by Craig Thomson, wildlife carer
Whittling away of green wedge in Frankston threatens wildlife
As a wildlife rescuer I am expressing my concerns that of the rezoning of 42 hectares from the green wedge at Stotts Lane. These concerns are for the welfare of the local wildlife and the added pressure placed on voluntary wildlife groups who have provided the Frankston city council a free service for over 25 years.
Habitat clearance is the greatest threat that faces our wildlife today and the land in question would further deplete what was a significant bio-link between the listed RAMSAR Seaford wetlands and the listed RAMSAR Westernport wetlands.
This land is an important habitat corridor for Koalas. Every spring male koalas migrate from Cranbourne Botanical gardens to mate with the female population that lives in Frankston South. Since the opening of Peninsula link there has been two male koalas killed on the freeway, and if this vital link was lost the South Frankston Koala population would be locally extinct in a number of years.
With the continual loss of habitat in this area especially due to the new freeway, and with very little to no offsets found in the city of Frankston. There is increased competition for habitat amongst wildlife, and as such more vulnerable species such as sugar gliders and woodland birds especially the likes of the eastern yellow robin will also become locally extinct.
With the loss of habitat and increased volume of traffic and increased number of domestic animals for such housing on green wedge land, local wildlife shelters are faced with a number of problems:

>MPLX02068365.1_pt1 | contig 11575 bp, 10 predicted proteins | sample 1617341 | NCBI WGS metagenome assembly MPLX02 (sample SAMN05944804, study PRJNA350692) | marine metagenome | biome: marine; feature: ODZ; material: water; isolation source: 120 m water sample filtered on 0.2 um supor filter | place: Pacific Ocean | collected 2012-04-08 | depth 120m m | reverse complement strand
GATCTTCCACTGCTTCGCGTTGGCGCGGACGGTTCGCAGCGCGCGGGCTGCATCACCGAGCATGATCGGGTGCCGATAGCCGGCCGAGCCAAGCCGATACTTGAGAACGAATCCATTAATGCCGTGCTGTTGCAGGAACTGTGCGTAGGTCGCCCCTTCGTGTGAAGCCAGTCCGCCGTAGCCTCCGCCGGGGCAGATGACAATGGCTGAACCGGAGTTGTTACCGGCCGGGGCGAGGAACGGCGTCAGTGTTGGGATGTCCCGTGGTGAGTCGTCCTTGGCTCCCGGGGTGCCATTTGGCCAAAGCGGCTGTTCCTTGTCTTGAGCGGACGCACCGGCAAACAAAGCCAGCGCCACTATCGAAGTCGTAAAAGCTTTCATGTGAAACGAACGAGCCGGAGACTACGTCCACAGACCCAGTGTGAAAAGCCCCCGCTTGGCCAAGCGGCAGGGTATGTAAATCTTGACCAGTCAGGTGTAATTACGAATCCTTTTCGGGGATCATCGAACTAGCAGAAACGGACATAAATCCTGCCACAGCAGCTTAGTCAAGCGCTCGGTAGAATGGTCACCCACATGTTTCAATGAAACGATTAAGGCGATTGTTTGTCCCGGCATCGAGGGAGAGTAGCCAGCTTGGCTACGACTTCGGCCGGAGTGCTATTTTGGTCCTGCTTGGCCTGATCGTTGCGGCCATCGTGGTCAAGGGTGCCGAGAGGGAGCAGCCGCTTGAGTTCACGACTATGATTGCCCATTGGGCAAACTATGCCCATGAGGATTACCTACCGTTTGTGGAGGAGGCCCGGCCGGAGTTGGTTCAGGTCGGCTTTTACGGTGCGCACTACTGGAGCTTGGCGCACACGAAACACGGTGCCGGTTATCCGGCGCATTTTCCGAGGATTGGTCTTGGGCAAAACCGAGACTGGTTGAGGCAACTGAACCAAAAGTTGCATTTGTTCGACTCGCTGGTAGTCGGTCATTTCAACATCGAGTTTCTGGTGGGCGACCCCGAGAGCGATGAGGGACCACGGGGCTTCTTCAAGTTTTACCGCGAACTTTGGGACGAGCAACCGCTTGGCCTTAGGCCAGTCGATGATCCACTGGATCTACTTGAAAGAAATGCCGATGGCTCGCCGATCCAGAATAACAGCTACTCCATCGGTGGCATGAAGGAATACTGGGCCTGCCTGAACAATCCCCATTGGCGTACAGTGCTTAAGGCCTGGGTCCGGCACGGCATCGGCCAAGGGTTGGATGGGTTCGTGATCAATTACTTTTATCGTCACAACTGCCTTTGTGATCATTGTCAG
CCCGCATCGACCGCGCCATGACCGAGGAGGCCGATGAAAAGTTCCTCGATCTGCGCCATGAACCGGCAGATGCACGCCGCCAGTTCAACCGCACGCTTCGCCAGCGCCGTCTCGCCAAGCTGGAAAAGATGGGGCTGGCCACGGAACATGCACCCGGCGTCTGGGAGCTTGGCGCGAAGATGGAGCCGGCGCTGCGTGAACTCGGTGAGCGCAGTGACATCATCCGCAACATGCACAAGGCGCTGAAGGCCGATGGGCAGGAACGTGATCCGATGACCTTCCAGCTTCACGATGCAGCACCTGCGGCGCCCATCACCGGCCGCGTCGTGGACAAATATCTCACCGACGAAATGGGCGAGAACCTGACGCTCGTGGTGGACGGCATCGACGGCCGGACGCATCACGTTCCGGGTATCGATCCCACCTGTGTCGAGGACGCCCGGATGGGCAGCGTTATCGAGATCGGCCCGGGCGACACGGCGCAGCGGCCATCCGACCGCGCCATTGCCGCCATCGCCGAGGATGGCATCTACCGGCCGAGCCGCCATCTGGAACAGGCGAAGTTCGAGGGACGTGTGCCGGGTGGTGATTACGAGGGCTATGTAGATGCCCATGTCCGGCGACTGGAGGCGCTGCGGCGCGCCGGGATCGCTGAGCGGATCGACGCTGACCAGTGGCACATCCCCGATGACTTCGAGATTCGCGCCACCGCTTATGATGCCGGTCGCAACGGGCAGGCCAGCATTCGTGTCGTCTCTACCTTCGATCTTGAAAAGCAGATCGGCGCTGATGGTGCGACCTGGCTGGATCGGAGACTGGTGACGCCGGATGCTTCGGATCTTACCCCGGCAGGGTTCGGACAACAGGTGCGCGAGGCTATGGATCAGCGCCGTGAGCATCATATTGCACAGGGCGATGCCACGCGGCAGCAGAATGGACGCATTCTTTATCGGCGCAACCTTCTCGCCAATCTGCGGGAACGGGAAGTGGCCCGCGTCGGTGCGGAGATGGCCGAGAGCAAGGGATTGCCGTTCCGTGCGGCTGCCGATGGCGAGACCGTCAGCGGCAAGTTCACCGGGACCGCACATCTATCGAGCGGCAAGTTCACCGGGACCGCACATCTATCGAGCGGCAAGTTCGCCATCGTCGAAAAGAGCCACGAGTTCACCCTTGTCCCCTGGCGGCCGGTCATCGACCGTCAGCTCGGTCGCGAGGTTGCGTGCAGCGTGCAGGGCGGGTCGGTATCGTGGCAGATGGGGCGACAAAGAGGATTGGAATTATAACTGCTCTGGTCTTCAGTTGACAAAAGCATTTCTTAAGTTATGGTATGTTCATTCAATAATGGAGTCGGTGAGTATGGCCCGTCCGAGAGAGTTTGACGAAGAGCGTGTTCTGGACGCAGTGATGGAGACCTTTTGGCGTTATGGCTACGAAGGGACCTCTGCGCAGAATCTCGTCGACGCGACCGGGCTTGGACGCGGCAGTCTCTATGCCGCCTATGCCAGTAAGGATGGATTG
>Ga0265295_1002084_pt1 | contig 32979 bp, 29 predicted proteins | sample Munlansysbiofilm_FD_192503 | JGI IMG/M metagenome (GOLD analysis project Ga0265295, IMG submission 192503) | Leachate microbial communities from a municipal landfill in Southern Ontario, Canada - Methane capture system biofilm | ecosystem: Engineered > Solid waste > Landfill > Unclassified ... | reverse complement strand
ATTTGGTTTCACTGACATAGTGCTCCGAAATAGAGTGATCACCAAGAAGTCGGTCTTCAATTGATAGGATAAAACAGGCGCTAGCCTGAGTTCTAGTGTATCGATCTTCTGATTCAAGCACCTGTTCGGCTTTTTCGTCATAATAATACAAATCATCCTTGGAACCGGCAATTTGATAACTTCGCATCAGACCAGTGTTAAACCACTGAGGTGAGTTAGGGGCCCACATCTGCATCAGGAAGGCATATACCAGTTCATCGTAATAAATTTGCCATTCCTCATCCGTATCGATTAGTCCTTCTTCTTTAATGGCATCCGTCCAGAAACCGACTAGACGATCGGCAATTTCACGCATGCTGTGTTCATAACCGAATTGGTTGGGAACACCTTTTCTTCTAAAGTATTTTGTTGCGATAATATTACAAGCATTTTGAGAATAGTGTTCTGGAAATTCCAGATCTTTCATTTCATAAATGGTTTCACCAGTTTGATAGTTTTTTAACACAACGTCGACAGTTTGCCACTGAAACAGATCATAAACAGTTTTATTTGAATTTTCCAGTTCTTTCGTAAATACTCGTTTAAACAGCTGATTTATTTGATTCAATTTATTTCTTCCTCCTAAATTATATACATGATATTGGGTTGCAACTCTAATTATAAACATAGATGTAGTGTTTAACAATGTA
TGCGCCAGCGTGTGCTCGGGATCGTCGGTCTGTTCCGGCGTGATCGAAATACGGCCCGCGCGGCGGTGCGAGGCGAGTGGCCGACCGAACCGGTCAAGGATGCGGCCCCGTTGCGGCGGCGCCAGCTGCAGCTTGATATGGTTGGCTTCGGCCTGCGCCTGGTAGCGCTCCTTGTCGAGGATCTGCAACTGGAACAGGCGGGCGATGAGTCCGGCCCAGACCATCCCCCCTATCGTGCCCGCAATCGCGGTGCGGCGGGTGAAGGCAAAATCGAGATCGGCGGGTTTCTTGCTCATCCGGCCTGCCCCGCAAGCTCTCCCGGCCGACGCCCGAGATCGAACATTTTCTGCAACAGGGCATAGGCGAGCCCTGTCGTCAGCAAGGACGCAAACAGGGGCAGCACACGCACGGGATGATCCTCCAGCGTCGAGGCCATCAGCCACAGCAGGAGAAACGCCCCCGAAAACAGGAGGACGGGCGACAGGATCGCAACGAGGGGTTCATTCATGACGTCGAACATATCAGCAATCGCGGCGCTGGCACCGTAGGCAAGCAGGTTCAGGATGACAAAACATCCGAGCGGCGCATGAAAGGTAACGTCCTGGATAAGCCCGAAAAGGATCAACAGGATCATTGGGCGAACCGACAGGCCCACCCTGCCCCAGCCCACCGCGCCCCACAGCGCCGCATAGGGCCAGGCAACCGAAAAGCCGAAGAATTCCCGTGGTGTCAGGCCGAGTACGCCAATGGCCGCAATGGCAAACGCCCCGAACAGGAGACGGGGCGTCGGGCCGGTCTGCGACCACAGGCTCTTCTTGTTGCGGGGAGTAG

1 An increase of wildlife that needs care
2 Less habitat to release rehabilitated wildlife
1 We need to find more volunteers to help run our shelters
2 We need find more funds to rehabilitate and feed wildlife
3 If we are unable to meet those needs we have limit our services which obviously causes stress to both us and the community member we are unable to help.
4. If we are unable to find suitable habitat to release wildlife we have to look at other areas for releasing wildlife reducing genetic viability and biodiversity of an area.
Secretary Animalia Wildlife Shelter
PO Box 4002 Frankston Heights
NB: Stotts Lane was part of the Mornington Peninsula Shire. There has also been a lot of work on this as well by Barry Ross and the Frankston Environmental Friends Network. This story has massive implications for the green wedges of Melbourne and of course the future survival of Koalas in sth Frankston. This issue should become the focal point of it instead of a housing development and benefit a greedy developer who lives in Toorak.
The site forms part of the Mornington Peninsula Green Wedge and lies outside the UGB. Frankston City Council’s Environment Department have concerns about changes to the UGB (urban growth boundary) generally, and more specifically in the Stotts Lane area because of potential impacts on a habitat link along the Peninsula Link corridor.
Coincidently, Planning Minister recently claimed that Melbourne has 25 years for more housing expansion, at the expense of native habitats, food bowls and wildlife.
“We now have a complete picture for Victoria. It’s clear that there is plenty of land for future development and plans to maintain supply. It is critical that we continue to identify land to drive industry, jobs and housing growth in regional centres,” Mr Guy said.
Perhaps our Premier and Planning minister Matthew Guy should spend a day rescuing wildlife hit on the roads, feeding them and trying to do the unenviable task of finding land to release native animals being squeezed off their territories by predatory urbanisation!